Claude Debussy: on taste

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In 1913, Claude Debussy published a little article in the musical magazine La Revue Musicale S.I.M, discussing the matter of taste and the art of music.

Of taste

In our time, where the sense of mystery is lost little by little, while we are busy trying out various human training systems, it was necessary for us to also lose the true meaning of the word “taste.”

In the last century, having taste was only a kind way to defend your opinions. Today, this word has taken such an extension, is used for so many demonstrations, that it is hardly more than a kind of “American punch” argument, certainly affirmative, but without elegance. Because of a natural inclination, the “taste” made up of nuances and delicacy has become this “bad taste” where shapes and colors are engaged in singular battles… This is too general a reflection, since we are going to deal here only with music –a rather difficult undertaking!

Genius can obviously do without taste, for example: Beethoven. But it can be the opposite: Mozart, who adds the most delicate taste to so much genius. If we look at the work of J. S. Bach, benevolent God to whom musicians should offer a prayer before they set to work, to preserve themselves from mediocrity, this innumerable work in which we find at every step what we believe to be of yesterday, from the capricious arabesque to this religious effusion for which we have not found anything better until today, we will look in vain for a lack of taste.

Portia of The Merchant of Venice speaks of a music that every being carries within itself… “Woe to him who hears it not,” she says. Those who worry about learning the formula that best serves them, before listening to what is singing in their souls, should meditate on these admirable words. Or those who juxtapose measures, very ingeniously, as sad as little cubes. Music that smells of table and slippers, as mechanics say when trying a badly assembled machine: “It smells of oil.” Let’s be wary of writing. A mole’s work with which we end up reducing the living beauty of sounds to an operation in which, painfully, two and two are four… Music has known for a long time what mathematicians call the madness of the number.

Above all, we should protect ourselves from systems which are nothing but traps to catch dilettanti.

There have been, and there still remain, despite the disorders brought by civilization, charming small peoples who learned music as simply as we learn to breathe. Their conservatory is: the eternal rhythm of the sea, the wind in the leaves, and the thousand small noises to which they listen attentively, without ever looking into arbitrary treatises. Their traditions exist only in very old songs, mixed with dances, to which each person, across centuries, brings their respectful contribution. Nevertheless, Javanese music displays a counterpoint against which that of Palestrina looks like child’s play. And if one listens, without European bias, to the charm of their “percussion”, one must admit that ours is nothing but the barbaric noise of a circus band.

Among the Annamites, a kind of embryonic lyrical drama of Chinese influence is represented, where the tetralogical formula can be recognized; there are only more Gods, and less scenery… A furious little clarinet leads the emotion; a Tam-Tam organizes the terror… and that’s it! No special theatre, no hidden orchestra. Just an instinctive need for art and the wit to satisfy it; not a trace of bad taste! To think that it never occurred to these people never had the idea of picking up their formulas at the Munich school: what are they thinking about?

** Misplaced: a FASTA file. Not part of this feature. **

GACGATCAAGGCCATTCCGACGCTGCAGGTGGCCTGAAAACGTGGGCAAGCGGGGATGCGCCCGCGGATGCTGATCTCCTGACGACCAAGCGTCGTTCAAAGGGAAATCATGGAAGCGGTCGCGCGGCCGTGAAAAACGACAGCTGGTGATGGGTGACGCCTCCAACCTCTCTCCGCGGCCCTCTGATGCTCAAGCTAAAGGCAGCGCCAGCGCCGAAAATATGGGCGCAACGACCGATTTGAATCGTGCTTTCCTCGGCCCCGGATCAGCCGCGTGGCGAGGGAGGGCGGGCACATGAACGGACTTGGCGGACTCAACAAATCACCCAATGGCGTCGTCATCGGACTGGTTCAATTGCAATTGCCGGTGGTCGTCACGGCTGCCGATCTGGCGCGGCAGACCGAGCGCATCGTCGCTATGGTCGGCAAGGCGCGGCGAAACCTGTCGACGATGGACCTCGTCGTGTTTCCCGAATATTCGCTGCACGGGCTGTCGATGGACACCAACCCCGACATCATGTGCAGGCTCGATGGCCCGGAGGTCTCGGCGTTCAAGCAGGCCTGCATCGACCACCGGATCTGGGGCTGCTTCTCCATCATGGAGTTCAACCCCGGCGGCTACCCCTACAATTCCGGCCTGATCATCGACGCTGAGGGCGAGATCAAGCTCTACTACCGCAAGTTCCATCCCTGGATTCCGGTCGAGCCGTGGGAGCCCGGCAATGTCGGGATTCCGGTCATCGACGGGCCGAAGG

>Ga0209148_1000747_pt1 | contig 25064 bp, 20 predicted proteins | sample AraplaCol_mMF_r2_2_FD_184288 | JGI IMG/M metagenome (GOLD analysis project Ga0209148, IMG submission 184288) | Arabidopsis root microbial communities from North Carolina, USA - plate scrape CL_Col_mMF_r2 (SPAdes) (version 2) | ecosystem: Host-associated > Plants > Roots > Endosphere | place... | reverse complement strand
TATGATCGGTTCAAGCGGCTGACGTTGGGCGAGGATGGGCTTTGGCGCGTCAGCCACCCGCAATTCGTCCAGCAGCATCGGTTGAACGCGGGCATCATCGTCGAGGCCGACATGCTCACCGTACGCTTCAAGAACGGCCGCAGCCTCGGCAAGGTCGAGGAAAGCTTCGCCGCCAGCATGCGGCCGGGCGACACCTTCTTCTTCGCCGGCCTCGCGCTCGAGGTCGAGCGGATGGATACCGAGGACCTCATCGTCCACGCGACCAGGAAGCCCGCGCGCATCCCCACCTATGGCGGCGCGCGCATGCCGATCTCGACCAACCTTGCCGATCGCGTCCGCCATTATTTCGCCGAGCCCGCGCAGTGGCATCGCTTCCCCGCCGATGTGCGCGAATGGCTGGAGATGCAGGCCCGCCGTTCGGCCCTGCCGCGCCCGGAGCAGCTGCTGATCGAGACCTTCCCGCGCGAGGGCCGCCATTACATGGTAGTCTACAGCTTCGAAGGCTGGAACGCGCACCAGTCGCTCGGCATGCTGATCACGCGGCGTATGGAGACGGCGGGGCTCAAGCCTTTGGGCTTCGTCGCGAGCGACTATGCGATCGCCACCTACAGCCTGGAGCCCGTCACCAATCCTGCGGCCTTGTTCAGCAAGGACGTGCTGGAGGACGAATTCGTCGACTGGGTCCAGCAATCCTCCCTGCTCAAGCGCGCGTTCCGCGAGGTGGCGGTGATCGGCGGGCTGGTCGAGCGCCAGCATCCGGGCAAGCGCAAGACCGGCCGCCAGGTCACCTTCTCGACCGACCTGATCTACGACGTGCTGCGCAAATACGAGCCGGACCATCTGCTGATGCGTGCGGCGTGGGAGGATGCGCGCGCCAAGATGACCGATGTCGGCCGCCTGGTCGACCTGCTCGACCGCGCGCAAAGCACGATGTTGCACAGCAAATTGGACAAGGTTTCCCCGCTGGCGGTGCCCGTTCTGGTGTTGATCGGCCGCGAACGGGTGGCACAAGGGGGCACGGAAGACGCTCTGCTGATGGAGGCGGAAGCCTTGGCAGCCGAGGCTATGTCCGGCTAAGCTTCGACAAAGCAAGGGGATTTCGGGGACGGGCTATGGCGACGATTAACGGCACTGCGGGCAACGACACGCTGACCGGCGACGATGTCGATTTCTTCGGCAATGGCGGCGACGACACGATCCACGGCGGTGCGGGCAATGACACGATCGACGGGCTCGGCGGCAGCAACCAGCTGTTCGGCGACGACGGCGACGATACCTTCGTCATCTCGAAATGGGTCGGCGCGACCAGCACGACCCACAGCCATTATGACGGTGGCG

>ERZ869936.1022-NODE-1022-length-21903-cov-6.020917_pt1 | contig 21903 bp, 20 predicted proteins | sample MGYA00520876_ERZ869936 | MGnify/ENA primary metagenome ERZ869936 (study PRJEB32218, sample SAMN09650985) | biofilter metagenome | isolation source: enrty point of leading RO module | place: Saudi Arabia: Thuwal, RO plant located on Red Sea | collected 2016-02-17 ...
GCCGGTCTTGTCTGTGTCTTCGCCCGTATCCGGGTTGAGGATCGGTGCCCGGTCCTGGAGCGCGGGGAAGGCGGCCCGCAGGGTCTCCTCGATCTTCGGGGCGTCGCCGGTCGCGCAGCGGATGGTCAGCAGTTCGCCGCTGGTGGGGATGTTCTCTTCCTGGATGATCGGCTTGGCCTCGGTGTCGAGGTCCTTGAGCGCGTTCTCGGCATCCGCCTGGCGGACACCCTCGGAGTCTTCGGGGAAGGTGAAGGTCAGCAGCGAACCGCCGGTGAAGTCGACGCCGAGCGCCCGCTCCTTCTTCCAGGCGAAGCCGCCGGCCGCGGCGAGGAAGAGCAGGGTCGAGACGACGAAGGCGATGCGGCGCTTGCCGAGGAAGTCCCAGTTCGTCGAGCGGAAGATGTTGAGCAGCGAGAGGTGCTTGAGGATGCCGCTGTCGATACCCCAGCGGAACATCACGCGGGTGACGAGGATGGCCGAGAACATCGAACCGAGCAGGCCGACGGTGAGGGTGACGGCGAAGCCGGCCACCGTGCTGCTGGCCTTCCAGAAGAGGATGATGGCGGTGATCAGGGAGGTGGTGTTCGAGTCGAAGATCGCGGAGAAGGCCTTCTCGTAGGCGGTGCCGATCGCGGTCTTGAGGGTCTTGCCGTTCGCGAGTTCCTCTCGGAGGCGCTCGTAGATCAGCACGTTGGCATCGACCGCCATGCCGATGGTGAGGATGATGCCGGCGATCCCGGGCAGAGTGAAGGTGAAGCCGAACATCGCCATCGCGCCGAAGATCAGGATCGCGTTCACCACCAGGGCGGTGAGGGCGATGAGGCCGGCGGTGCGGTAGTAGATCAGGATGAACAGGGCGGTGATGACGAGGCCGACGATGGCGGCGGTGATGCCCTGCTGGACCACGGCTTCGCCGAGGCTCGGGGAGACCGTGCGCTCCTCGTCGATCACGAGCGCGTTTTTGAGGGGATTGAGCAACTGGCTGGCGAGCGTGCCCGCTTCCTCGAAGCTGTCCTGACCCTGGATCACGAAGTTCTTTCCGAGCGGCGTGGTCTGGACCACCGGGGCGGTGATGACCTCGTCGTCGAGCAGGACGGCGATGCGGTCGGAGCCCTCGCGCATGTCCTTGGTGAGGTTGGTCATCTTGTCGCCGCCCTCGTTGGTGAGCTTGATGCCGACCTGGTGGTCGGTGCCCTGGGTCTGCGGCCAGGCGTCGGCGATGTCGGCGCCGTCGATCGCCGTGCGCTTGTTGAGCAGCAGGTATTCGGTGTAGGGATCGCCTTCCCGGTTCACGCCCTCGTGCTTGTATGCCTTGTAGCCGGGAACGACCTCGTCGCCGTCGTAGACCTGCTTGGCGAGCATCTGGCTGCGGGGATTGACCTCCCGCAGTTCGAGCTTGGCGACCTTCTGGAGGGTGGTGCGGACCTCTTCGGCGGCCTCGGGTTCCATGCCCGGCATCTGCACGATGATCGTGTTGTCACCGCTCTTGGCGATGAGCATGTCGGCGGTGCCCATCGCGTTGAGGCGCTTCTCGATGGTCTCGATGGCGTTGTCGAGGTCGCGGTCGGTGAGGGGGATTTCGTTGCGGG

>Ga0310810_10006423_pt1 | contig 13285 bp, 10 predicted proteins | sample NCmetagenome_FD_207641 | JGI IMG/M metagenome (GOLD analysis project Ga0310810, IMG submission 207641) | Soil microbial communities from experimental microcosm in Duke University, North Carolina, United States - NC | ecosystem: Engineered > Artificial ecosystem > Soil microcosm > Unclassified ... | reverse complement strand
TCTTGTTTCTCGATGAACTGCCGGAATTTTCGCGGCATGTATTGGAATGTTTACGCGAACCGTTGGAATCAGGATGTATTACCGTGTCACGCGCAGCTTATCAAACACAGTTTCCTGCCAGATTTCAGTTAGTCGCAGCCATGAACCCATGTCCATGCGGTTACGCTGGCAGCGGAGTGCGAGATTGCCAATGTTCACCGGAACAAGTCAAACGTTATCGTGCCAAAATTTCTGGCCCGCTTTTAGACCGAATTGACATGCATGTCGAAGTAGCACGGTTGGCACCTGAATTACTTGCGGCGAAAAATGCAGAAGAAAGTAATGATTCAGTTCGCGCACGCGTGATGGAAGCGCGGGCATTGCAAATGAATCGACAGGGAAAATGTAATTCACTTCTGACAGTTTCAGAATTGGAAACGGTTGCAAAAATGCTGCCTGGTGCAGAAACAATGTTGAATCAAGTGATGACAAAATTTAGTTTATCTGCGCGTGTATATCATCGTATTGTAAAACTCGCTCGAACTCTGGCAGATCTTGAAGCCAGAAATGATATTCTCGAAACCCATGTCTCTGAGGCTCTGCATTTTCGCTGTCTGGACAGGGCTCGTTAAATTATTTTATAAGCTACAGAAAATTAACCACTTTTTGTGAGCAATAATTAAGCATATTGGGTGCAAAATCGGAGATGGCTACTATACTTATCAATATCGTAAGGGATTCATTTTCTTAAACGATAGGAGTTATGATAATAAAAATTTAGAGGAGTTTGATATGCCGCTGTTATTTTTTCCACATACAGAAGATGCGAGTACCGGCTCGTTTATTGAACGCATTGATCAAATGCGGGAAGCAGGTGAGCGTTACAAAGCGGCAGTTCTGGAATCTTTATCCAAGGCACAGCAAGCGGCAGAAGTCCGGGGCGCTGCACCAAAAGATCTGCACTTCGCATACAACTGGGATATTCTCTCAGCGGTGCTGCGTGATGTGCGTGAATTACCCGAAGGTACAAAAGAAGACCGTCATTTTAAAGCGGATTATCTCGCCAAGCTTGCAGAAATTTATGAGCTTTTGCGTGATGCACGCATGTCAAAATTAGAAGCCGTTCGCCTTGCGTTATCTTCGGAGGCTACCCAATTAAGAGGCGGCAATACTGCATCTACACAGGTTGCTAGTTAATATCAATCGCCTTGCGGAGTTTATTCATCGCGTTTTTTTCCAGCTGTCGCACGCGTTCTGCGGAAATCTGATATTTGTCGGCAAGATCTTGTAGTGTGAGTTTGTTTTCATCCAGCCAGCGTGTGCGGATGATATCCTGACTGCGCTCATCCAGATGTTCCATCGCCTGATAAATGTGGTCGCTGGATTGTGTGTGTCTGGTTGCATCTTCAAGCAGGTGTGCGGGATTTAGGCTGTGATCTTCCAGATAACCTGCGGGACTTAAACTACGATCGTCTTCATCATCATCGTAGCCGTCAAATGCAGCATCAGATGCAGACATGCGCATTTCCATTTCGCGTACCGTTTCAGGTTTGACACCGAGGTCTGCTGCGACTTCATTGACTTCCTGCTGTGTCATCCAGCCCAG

Could it be the professionals who are ruining civilized countries? And is the accusation made to the public that they only like easy music (bad music!) wrong?

The truth is that music becomes “difficult” when it doesn’t exist, the word “difficult” being nothing but a screen to hide its poverty. There is only one music and it takes from itself the right to exist, whether it adopts the rhythm of a waltz —even if it is that of a café-concert— or the imposing frame of a symphony. And why not admit that, in these two cases, good taste will often be on the side of the waltz, while the symphony will hardly disguise the pompous accumulation of its mediocrity!

Let us no longer persist in proclaiming this common place, solid as stupidity: tastes and colors should not be discussed… On the contrary, let us discuss, let us find our taste, not because it is lost, but because we have suffocated it beneath northern quilts. It will be our best support in the fight against the Barbarians, who have become much more terrible since they started to part their hair in the middle.

We maintain that the beauty of a work of art will always remain mysterious, that is, it will never be possible to verify exactly “how it is done.” Let us retain, at all costs, this magic peculiar to music. By its very essence, music is more likely to contain it than any other art form.

When the god Pan assembled the seven pipes of the syrinx, at first he imitated only the long melancholic note of the toad complaining under the moonbeams. Later, he engaged in battles with the songs of birds. Since then, the birds have probably enriched their repertoire.

These are sufficiently sacred origins, beginnings, in which music may well take pride, retaining something of the mystery… In the name of all the gods, we should try no longer to rid ourselves of it, any more than to explain it. Let’s embellish it with this delicate observance of “taste.” And may he be the guardian of the Secret.

Text excerpted and translated from La Revue Musicale S.I.M, 1913, retrieved from